Paraneoplastic and oncologic profiles of patients seropositive for type 1 antineuronal nuclear autoantibodies

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Abstract

Type 1 antineuronal nuclear autoantibody (ANNA-1, also known as 'anti- Hu') is a marker of neurologic autoimmunity that is highly associated with small-cell lung carcinoma (SCLC). To determine the spectrum of symptoms and signs as well as the frequency of cancer in adult patients who are seropositive for ANNA-1, we reviewed 162 sequential patients (67% female) identified as ANNA-1-positive in a comprehensive immunofluorescence screening test. In 21% of these patients, the antibody test requested by the physician was not ANNA-1. By the end of the follow-up period, cancer had been found in 142 patients (88%). Ten of these lacked evidence of SCLC (4 had prostate carcinoma, 3 breast carcinoma, 1 both prostate carcinoma and melanoma, 1 lymphoma, and 1 squamous-cell lung carcinoma). Of the 132 patients(81%) with proven SCLC, 17 had one or more coexisting malignant neoplasms (6 had renal carcinoma, 4 another lung primary carcinoma, 3 prostate carcinoma, 3 breast carcinoma, and 4 assorted neoplasms). The diagnosis of SCLC in 128 patients (97%) followed the onset of paraneoplastic symptoms. SCLC was identified in 10 patients by chest MRI after an equivocal chest radiograph or CT; in 28 by bronchoscopy, mediastinoscopy, or thoracotomy; and in 7 at autopsy. Neurologic signs in decreasing frequency were neuropathy (sensory > mixed somatic > autonomic > cranial [especially cranial nerve VIII] > motor), cerebellar ataxia, limbic encephalitis, polyradiculopathy, associated Lambert-Eaton myasthenic syndrome, myopathy, myelopathy, opsoclonus/myoclonus, motor neuronopathy, brachial plexopathy, and aphasia. Nineteen patients had a solely gastrointestinal initial presentation, including gastroparesis, pseudo-obstruction, esophageal achalasia, or other dysmotility. We conclude that seropositivity for ANNA-1 can expedite the diagnosis and treatment of otherwise occult cancer in patients, especially tobacco abusers, with varied neurologic and gastroenterologic presentations. The search for SCLC should not end on discovering a different neoplasm.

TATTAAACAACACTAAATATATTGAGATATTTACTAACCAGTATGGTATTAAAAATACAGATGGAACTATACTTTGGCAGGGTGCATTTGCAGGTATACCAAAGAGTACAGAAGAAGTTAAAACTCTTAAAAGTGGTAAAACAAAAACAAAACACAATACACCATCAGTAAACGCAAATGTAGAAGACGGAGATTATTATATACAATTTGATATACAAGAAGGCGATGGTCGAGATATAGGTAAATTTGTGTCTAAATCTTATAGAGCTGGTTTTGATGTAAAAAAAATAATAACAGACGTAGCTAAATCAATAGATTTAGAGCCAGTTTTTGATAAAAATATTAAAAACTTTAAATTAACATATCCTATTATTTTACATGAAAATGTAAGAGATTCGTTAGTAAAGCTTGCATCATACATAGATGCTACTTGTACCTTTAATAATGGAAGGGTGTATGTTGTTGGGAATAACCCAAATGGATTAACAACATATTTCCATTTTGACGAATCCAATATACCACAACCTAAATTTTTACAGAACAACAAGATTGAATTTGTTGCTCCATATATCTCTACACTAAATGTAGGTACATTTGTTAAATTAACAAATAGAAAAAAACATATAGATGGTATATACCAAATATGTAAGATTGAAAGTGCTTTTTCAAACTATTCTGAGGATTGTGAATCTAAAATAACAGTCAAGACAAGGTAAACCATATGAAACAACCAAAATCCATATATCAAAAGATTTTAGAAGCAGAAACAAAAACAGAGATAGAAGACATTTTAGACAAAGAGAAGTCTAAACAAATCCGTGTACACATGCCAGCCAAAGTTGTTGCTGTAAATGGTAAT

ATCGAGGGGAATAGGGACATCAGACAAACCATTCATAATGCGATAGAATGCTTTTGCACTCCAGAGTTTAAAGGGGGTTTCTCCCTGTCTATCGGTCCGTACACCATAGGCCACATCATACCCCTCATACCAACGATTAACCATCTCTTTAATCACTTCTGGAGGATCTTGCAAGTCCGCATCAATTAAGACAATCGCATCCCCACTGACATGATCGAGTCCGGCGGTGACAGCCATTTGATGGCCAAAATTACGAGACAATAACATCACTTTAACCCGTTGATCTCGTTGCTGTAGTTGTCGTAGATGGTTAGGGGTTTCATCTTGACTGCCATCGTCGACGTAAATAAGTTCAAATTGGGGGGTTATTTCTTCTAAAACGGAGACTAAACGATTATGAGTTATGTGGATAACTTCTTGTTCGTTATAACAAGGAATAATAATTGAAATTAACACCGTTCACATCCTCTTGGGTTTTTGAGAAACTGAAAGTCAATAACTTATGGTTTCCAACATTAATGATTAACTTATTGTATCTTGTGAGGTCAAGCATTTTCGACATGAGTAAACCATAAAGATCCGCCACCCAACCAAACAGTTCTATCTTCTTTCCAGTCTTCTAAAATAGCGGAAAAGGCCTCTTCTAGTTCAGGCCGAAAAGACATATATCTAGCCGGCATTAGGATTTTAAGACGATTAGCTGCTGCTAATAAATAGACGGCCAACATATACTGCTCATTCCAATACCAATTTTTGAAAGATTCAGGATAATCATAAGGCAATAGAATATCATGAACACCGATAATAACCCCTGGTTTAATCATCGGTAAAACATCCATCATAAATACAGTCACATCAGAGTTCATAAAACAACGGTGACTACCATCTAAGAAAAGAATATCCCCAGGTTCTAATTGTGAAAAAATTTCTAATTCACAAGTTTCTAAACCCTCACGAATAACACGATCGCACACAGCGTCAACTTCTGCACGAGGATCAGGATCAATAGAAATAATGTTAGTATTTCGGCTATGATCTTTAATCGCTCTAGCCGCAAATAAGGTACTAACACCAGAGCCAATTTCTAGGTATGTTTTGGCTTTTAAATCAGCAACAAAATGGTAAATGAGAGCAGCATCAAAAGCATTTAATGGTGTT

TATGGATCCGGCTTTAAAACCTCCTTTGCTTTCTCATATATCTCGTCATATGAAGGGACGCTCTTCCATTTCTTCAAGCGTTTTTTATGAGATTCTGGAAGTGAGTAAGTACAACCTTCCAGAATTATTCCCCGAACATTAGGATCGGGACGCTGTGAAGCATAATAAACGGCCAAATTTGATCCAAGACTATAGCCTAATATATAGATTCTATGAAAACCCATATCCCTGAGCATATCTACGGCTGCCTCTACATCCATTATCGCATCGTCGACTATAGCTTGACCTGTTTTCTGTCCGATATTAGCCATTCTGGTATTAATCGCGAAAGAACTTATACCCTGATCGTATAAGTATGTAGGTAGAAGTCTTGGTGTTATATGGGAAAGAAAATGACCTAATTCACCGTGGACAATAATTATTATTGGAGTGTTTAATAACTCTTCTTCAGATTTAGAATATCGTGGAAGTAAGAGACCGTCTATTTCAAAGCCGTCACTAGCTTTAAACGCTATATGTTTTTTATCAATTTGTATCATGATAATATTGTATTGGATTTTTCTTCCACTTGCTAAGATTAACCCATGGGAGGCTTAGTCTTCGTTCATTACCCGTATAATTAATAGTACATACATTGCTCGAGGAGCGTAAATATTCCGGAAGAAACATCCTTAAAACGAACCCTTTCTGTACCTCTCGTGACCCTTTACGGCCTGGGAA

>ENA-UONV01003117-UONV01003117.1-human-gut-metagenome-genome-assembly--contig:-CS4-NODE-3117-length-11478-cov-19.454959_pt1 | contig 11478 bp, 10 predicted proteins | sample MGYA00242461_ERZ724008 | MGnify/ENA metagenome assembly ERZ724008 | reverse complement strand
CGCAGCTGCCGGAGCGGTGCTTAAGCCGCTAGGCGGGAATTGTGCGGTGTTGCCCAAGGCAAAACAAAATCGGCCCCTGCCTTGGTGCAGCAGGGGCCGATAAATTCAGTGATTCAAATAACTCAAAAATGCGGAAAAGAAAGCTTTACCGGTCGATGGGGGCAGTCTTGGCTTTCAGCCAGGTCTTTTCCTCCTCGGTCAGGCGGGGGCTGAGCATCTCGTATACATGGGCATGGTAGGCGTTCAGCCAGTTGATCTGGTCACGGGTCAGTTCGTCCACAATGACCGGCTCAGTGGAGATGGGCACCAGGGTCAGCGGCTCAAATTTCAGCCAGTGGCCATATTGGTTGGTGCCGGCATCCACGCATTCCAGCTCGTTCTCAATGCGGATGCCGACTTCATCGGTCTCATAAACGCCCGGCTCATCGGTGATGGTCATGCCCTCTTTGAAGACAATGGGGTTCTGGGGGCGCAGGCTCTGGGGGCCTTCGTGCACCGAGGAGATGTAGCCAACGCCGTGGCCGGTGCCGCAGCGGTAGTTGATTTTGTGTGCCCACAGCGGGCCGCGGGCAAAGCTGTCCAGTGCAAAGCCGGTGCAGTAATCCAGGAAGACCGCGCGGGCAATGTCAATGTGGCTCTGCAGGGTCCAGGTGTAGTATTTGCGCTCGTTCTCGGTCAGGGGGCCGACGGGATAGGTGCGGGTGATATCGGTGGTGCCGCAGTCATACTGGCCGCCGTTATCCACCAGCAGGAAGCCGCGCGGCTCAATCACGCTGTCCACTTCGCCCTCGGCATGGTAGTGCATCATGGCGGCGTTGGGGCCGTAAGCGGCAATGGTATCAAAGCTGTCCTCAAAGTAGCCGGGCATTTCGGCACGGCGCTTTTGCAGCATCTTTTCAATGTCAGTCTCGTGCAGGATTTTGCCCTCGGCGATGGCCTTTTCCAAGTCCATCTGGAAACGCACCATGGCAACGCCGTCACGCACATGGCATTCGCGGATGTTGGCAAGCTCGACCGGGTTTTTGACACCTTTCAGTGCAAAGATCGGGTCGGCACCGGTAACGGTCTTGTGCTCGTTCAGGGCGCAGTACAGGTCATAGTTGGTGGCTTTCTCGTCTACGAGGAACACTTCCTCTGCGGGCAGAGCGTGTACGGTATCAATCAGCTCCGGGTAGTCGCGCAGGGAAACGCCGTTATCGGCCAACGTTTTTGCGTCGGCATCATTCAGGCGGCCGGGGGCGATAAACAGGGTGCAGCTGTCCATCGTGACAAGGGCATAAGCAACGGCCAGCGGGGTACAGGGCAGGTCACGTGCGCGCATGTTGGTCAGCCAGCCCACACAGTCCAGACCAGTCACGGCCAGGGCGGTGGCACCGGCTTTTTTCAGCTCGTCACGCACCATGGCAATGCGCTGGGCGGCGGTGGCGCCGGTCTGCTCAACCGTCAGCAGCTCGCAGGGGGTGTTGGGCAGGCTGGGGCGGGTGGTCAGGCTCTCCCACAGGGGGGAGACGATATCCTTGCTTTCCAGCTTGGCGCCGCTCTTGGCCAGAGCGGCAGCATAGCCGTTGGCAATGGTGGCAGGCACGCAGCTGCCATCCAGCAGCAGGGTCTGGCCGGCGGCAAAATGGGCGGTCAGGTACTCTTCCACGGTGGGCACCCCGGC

Original languageEnglish (US)
Pages (from-to)652-657
Number of pages6
JournalNeurology
Volume50
Issue number3
DOIs
StatePublished - Mar 1998

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ASJC Scopus subject areas

  • Clinical Neurology

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